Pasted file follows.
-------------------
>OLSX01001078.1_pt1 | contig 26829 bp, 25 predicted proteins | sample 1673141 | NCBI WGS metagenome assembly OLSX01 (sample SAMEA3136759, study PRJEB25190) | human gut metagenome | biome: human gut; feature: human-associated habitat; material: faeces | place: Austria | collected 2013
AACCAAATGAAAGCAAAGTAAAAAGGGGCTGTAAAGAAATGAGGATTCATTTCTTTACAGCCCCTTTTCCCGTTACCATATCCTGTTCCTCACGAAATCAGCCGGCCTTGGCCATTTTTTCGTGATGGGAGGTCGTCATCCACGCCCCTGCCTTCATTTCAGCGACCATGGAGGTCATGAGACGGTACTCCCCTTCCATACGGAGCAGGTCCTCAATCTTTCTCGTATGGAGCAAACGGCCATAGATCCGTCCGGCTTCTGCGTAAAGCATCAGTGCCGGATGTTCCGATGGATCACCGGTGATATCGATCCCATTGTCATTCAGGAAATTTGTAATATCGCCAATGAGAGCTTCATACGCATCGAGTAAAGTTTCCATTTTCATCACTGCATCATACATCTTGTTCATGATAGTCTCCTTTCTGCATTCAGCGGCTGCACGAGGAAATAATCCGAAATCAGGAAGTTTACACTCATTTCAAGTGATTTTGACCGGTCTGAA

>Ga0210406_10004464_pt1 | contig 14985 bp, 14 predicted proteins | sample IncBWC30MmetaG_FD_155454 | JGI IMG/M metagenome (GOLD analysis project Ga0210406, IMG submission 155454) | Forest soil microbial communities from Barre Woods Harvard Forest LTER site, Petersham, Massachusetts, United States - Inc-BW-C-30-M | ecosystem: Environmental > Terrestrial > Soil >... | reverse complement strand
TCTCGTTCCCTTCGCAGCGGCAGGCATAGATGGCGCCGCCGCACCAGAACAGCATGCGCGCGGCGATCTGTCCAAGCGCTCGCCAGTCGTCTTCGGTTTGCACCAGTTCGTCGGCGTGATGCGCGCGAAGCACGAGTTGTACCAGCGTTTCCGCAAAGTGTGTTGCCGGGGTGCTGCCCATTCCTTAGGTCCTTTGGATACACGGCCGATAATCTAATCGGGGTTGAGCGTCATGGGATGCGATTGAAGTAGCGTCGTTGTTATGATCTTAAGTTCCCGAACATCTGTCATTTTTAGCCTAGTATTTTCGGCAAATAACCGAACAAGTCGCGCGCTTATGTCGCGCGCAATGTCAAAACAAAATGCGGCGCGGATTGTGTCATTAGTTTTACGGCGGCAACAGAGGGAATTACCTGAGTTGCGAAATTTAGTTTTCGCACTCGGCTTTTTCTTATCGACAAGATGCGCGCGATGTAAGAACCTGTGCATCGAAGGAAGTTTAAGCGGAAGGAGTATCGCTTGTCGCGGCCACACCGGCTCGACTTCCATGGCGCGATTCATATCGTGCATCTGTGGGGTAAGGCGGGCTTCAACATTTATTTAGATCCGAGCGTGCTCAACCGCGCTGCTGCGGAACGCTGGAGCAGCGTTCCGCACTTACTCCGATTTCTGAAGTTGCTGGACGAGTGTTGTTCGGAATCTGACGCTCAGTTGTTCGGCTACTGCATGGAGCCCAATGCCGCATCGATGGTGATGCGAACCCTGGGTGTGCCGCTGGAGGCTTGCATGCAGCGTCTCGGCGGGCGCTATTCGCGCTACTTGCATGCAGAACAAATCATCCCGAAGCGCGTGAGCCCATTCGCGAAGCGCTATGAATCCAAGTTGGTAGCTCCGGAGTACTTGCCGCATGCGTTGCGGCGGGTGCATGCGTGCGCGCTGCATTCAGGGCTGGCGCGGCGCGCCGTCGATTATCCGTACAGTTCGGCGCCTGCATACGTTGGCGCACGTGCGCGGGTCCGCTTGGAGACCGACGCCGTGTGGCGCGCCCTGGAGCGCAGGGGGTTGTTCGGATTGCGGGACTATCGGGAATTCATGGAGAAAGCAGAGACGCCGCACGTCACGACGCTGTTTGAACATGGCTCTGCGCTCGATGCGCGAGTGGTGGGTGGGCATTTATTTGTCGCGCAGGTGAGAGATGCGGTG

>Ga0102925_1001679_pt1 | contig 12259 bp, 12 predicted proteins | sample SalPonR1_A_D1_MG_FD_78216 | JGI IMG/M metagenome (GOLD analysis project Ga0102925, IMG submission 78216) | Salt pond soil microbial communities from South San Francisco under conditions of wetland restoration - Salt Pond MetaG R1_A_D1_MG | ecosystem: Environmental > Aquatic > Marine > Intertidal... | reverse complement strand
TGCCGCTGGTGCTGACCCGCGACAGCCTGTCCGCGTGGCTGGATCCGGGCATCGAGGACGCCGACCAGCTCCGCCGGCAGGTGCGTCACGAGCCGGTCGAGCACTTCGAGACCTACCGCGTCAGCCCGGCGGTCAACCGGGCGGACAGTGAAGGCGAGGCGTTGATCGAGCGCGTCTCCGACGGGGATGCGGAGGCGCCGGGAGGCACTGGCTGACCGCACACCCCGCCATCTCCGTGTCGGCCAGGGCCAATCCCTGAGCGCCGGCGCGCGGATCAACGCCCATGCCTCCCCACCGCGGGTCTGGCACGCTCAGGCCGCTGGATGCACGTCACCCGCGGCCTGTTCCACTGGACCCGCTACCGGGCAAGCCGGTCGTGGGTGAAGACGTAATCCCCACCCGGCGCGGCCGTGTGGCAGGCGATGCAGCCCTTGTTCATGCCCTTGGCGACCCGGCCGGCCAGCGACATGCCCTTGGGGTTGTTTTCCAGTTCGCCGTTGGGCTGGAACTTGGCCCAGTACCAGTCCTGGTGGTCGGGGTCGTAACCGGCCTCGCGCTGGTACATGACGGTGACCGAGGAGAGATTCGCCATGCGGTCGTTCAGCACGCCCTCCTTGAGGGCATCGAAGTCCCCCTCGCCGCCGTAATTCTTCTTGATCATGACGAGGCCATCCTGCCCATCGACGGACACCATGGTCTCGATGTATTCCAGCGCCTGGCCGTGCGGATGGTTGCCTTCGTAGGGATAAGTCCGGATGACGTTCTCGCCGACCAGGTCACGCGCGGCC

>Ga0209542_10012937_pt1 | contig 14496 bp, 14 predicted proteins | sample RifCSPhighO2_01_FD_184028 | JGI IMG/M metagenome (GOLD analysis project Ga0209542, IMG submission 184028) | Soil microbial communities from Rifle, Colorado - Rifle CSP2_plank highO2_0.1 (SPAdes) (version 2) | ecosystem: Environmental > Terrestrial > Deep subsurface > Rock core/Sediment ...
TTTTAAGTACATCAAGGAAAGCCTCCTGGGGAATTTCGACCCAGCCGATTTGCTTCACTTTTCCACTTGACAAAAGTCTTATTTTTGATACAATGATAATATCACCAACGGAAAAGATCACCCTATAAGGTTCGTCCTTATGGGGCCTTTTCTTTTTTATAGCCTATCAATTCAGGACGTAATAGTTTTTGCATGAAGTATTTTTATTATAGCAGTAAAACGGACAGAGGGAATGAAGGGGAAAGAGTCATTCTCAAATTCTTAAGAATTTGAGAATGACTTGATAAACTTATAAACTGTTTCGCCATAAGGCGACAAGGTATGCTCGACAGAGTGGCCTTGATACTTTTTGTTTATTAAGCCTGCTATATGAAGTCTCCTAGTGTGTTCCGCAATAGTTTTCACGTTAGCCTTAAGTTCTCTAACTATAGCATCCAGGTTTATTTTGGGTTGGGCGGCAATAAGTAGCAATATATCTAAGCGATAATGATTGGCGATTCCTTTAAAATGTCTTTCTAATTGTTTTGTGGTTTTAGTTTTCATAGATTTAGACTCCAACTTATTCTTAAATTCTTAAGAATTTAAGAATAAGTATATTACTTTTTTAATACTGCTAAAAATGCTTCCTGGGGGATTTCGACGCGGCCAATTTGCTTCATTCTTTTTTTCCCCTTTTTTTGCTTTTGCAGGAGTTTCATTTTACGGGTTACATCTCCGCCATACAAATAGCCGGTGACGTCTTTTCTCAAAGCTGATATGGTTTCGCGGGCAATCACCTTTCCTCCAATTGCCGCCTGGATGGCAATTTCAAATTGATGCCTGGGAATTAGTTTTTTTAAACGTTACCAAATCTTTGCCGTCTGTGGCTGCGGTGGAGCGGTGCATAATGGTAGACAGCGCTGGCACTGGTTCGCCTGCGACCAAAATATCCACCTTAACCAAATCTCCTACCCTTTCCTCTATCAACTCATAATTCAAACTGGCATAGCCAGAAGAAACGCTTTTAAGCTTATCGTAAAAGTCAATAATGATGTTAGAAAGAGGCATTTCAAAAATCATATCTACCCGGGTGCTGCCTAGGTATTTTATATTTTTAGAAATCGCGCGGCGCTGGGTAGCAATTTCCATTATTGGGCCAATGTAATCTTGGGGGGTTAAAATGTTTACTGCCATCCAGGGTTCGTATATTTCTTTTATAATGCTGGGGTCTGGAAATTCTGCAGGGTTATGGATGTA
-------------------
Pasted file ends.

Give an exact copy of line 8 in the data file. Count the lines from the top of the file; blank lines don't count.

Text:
TTTTAAGTACATCAAGGAAAGCCTCCTGGGGAATTTCGACCCAGCCGATTTGCTTCACTTTTCCACTTGACAAAAGTCTTATTTTTGATACAATGATAATATCACCAACGGAAAAGATCACCCTATAAGGTTCGTCCTTATGGGGCCTTTTCTTTTTTATAGCCTATCAATTCAGGACGTAATAGTTTTTGCATGAAGTATTTTTATTATAGCAGTAAAACGGACAGAGGGAATGAAGGGGAAAGAGTCATTCTCAAATTCTTAAGAATTTGAGAATGACTTGATAAACTTATAAACTGTTTCGCCATAAGGCGACAAGGTATGCTCGACAGAGTGGCCTTGATACTTTTTGTTTATTAAGCCTGCTATATGAAGTCTCCTAGTGTGTTCCGCAATAGTTTTCACGTTAGCCTTAAGTTCTCTAACTATAGCATCCAGGTTTATTTTGGGTTGGGCGGCAATAAGTAGCAATATATCTAAGCGATAATGATTGGCGATTCCTTTAAAATGTCTTTCTAATTGTTTTGTGGTTTTAGTTTTCATAGATTTAGACTCCAACTTATTCTTAAATTCTTAAGAATTTAAGAATAAGTATATTACTTTTTTAATACTGCTAAAAATGCTTCCTGGGGGATTTCGACGCGGCCAATTTGCTTCATTCTTTTTTTCCCCTTTTTTTGCTTTTGCAGGAGTTTCATTTTACGGGTTACATCTCCGCCATACAAATAGCCGGTGACGTCTTTTCTCAAAGCTGATATGGTTTCGCGGGCAATCACCTTTCCTCCAATTGCCGCCTGGATGGCAATTTCAAATTGATGCCTGGGAATTAGTTTTTTTAAACGTTACCAAATCTTTGCCGTCTGTGGCTGCGGTGGAGCGGTGCATAATGGTAGACAGCGCTGGCACTGGTTCGCCTGCGACCAAAATATCCACCTTAACCAAATCTCCTACCCTTTCCTCTATCAACTCATAATTCAAACTGGCATAGCCAGAAGAAACGCTTTTAAGCTTATCGTAAAAGTCAATAATGATGTTAGAAAGAGGCATTTCAAAAATCATATCTACCCGGGTGCTGCCTAGGTATTTTATATTTTTAGAAATCGCGCGGCGCTGGGTAGCAATTTCCATTATTGGGCCAATGTAATCTTGGGGGGTTAAAATGTTTACTGCCATCCAGGGTTCGTATATTTCTTTTATAATGCTGGGGTCTGGAAATTCTGCAGGGTTATGGATGTA